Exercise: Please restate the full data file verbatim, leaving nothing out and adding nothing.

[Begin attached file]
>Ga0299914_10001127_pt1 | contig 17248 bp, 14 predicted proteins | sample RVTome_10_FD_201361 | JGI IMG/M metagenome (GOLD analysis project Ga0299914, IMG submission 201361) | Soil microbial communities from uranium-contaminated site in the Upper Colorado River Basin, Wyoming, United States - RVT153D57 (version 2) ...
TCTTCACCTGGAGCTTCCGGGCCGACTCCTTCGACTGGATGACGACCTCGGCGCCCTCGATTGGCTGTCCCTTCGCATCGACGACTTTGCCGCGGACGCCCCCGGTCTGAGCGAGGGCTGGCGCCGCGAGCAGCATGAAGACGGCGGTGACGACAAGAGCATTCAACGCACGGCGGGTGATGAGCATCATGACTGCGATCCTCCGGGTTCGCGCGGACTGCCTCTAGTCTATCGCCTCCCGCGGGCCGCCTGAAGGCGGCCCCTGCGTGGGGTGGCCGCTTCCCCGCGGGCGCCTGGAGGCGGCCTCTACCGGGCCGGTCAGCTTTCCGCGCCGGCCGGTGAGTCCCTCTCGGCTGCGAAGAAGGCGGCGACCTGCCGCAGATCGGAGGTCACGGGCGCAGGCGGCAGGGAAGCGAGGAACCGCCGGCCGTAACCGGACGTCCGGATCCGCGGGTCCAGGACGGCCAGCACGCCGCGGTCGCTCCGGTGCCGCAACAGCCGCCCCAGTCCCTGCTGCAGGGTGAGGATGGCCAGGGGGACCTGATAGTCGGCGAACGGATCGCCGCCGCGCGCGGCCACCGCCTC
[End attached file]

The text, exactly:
>Ga0299914_10001127_pt1 | contig 17248 bp, 14 predicted proteins | sample RVTome_10_FD_201361 | JGI IMG/M metagenome (GOLD analysis project Ga0299914, IMG submission 201361) | Soil microbial communities from uranium-contaminated site in the Upper Colorado River Basin, Wyoming, United States - RVT153D57 (version 2) ...
TCTTCACCTGGAGCTTCCGGGCCGACTCCTTCGACTGGATGACGACCTCGGCGCCCTCGATTGGCTGTCCCTTCGCATCGACGACTTTGCCGCGGACGCCCCCGGTCTGAGCGAGGGCTGGCGCCGCGAGCAGCATGAAGACGGCGGTGACGACAAGAGCATTCAACGCACGGCGGGTGATGAGCATCATGACTGCGATCCTCCGGGTTCGCGCGGACTGCCTCTAGTCTATCGCCTCCCGCGGGCCGCCTGAAGGCGGCCCCTGCGTGGGGTGGCCGCTTCCCCGCGGGCGCCTGGAGGCGGCCTCTACCGGGCCGGTCAGCTTTCCGCGCCGGCCGGTGAGTCCCTCTCGGCTGCGAAGAAGGCGGCGACCTGCCGCAGATCGGAGGTCACGGGCGCAGGCGGCAGGGAAGCGAGGAACCGCCGGCCGTAACCGGACGTCCGGATCCGCGGGTCCAGGACGGCCAGCACGCCGCGGTCGCTCCGGTGCCGCAACAGCCGCCCCAGTCCCTGCTGCAGGGTGAGGATGGCCAGGGGGACCTGATAGTCGGCGAACGGATCGCCGCCGCGCGCGGCCACCGCCTC